Margaret Serpico is an Egyptologist with research interests in the ancient Egyptian use of natural products, particularly products such as resins, bitumen, oils, fats and beeswax. This research includes investigations into the production and use of these commodities as well as their potential religious and socio-economic significance.
She is particularly interested in multi-disciplinary approaches to the study of these commodities involving archaeobotany and experimental archaeology as well as working in collaboration with archaeological scientists focusing on the botanical identification and source locations of these commodities. Amongst her current research are projects involving the study of organic residues, particularly imported incense, at the ancient Egyptian site of Amarna, comprising study of the composition of resinous products, their use, storage and transport to the site in imported Canaanite amphorae; the identification of organic residues found in imported storage jars dating to the Old Kingdom; and an investigation of the composition and use of ancient Egyptian ritual unguents applied to mummies, coffins and other funerary objects from the Middle Kingdom to the Ptolemaic Period.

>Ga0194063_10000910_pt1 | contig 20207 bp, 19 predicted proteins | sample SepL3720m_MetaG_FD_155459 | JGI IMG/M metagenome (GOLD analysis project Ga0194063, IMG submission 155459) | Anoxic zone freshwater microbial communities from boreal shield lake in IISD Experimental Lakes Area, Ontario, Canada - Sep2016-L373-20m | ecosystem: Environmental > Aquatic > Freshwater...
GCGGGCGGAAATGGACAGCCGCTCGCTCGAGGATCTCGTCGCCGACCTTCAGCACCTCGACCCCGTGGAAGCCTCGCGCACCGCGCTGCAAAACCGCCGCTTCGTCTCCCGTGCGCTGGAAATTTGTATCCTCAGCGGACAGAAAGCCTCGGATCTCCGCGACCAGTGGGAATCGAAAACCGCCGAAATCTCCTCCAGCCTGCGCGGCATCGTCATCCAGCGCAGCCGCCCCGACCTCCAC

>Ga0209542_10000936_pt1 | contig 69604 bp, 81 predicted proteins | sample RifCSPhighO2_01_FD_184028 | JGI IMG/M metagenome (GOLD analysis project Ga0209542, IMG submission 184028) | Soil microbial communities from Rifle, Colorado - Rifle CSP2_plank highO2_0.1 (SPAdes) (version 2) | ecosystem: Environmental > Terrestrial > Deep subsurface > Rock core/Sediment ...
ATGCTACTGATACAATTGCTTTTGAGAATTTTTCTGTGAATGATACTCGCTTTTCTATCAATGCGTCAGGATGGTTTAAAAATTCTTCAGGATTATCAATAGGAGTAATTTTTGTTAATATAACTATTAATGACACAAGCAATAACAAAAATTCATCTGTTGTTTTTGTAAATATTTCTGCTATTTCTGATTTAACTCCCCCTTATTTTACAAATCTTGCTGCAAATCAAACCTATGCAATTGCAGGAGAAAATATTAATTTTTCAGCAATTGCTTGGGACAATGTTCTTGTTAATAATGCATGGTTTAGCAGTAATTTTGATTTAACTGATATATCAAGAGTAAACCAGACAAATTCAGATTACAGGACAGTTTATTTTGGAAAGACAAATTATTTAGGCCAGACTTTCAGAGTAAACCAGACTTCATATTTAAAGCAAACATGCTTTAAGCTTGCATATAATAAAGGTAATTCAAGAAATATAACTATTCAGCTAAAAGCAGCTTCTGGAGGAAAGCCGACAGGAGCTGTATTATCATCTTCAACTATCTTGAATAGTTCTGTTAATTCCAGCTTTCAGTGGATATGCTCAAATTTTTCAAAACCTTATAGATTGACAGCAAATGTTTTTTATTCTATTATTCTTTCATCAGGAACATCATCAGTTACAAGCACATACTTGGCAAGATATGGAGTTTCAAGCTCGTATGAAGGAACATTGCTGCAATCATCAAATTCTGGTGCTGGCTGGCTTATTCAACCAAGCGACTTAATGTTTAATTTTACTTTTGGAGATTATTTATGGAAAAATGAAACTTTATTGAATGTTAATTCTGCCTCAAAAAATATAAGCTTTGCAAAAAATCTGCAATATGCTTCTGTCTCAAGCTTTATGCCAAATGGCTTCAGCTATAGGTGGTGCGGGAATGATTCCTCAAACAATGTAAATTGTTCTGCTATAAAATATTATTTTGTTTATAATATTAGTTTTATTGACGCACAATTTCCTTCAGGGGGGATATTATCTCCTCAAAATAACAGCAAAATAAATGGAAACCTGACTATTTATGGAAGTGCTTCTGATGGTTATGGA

As part of the Medjehu Project, she is currently studying the evidence of sacred resin varnishes and other ritual mixtures on coffins and other grave goods. This includes microscopic study to determine the presence of these substances and the ways in which they were applied to the objects. This research will hopefully provide new insight into the extent to which the people of Deir el-Medina had access to valuable imported organic products.